The clogs were brought out of the cupboard for budding botanists at Kew Gardens’ annual clogs and apron race.
The tradition, dating back decades, is used to welcome a new cohort of students at Kew’s School of Horticulture, challenging them to run around 300 metres donning the wooden shoes – part of the old uniform for horticulturists.
Eight students took part on Tuesday, with a first-year named Louis crowned winner and awarded the trophy after what Kew’s director of gardens called “quite a sensory experience”.
Richard Barley, 63, told the PA news agency: “We have a cupboard full of clogs and (for) anyone who has had the pleasure of watching the race, the sound of the clogs on the road is like a stampede of horses.
“It’s quite a sensory experience.
“It’s about the spirit and students doing something together – with a little competitiveness, which is fine.
“Often there are two or three who are quite competitive at the front of the field and this year it was two… It could have been either of them, but Louis pulled ahead right at the end.”
Mr Barley explained that clogs, with metal horseshoe-like rings on the bottom, used to be standard footwear for people working in horticulture as the wood insulates the foot from the cold ground.
“They give your feet quite good support… I don’t think they would be the footwear of choice for anyone these days,” he admitted.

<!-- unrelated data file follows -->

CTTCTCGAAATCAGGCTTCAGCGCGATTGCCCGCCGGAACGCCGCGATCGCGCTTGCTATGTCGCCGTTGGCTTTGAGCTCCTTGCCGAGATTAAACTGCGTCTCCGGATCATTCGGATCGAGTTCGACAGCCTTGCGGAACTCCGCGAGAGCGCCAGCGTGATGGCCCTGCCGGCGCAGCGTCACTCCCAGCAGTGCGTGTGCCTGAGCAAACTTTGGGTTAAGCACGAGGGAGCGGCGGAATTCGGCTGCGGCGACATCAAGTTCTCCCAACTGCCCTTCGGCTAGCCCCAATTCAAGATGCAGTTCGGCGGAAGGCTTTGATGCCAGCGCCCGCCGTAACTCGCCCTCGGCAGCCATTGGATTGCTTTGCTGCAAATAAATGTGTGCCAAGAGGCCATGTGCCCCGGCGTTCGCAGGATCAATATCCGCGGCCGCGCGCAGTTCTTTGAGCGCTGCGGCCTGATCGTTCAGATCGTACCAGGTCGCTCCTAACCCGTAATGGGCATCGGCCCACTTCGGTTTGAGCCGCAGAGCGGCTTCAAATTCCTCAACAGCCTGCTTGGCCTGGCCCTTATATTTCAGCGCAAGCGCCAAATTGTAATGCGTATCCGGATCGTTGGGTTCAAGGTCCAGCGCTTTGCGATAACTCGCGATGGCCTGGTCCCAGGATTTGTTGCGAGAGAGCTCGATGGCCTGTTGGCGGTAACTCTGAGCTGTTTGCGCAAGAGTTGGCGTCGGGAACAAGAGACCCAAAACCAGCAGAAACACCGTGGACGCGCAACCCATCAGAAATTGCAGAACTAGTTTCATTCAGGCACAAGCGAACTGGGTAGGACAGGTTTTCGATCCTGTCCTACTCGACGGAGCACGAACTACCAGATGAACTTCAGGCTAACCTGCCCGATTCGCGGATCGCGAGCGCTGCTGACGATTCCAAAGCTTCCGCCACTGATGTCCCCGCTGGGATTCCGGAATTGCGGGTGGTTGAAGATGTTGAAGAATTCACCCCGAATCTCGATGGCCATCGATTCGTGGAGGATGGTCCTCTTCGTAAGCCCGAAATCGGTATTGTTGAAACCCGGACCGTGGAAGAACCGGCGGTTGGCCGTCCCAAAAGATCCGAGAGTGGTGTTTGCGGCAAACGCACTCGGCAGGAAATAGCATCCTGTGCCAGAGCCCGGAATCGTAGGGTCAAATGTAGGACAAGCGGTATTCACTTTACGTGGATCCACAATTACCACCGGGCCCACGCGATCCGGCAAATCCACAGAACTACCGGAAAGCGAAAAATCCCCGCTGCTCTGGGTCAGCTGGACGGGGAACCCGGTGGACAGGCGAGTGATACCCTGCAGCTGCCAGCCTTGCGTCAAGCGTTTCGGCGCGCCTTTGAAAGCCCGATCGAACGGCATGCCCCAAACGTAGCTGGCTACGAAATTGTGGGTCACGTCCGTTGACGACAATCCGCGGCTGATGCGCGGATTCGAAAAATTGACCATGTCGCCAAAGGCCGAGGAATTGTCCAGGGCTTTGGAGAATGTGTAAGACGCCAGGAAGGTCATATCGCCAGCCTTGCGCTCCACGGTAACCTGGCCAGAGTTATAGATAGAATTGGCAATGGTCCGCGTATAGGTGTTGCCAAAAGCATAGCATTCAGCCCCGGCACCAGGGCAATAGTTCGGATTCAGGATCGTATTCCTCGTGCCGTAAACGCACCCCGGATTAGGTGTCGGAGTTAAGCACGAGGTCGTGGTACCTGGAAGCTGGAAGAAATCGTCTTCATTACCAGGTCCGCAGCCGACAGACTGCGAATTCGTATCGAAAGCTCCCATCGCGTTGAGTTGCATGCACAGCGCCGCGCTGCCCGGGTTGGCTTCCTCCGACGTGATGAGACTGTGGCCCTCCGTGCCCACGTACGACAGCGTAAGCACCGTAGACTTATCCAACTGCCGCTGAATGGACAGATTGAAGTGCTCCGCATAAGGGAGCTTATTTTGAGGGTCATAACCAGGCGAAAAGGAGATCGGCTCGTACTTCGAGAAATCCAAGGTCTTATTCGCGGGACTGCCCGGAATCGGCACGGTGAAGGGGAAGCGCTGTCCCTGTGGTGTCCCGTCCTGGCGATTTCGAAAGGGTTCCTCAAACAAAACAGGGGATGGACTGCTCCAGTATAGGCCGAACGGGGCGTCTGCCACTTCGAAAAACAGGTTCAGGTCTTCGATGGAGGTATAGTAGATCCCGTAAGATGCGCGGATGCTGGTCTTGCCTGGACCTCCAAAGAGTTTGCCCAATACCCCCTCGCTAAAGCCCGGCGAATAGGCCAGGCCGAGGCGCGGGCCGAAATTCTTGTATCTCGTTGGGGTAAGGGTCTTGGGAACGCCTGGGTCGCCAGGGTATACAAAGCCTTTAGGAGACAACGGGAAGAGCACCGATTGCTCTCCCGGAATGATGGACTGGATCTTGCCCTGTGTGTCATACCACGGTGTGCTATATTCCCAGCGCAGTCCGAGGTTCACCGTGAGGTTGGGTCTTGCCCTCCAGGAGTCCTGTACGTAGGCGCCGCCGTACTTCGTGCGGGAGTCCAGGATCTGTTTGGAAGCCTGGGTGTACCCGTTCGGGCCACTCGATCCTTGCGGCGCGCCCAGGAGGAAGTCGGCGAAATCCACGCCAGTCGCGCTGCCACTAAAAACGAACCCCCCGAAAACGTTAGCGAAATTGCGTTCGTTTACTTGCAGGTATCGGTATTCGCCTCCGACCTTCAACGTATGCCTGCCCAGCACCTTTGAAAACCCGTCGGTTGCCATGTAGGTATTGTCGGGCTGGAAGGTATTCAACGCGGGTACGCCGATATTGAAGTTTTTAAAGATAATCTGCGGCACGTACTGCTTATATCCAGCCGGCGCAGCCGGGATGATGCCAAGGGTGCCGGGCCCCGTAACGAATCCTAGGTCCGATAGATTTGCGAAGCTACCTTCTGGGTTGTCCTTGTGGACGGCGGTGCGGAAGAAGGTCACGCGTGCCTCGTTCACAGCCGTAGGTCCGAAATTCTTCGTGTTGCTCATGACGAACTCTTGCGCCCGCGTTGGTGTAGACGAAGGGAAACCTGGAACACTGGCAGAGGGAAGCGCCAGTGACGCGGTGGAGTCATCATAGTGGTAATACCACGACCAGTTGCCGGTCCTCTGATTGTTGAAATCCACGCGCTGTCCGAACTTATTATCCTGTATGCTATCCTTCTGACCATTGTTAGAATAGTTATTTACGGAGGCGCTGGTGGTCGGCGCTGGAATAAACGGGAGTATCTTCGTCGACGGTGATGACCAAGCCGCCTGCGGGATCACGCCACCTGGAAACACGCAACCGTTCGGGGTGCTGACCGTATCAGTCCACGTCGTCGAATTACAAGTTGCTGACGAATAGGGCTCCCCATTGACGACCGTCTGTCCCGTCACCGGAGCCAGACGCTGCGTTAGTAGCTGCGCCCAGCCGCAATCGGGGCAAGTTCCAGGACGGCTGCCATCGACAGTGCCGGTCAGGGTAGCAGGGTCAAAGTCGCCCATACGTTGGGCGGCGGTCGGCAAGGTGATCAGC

“But we have carried on this tradition.
“When they arrive, these students are the ones who are undertaking the three-year diploma in horticulture.
“They work very hard for the whole course and we know that there is a professional employment market for our graduates who are snapped up very quickly, so it’s just nice to start off with a bit of fun.”
The route for the racers starts at just inside Kew’s Elizabeth Gate and takes them up to a roundabout near The Orangery restaurant and back again.
Mr Barley had the honour of awarding the trophy to the winner and a medallion to the runner-up.
He added he has not yet been persuaded to join the race himself, but hailed the pep of the “30 to 40” onlookers.
“It’s a fun spectator event as well,” he said.
“There’s always a lot of cheering and a bit of high jinks.
“And it gets people together.”
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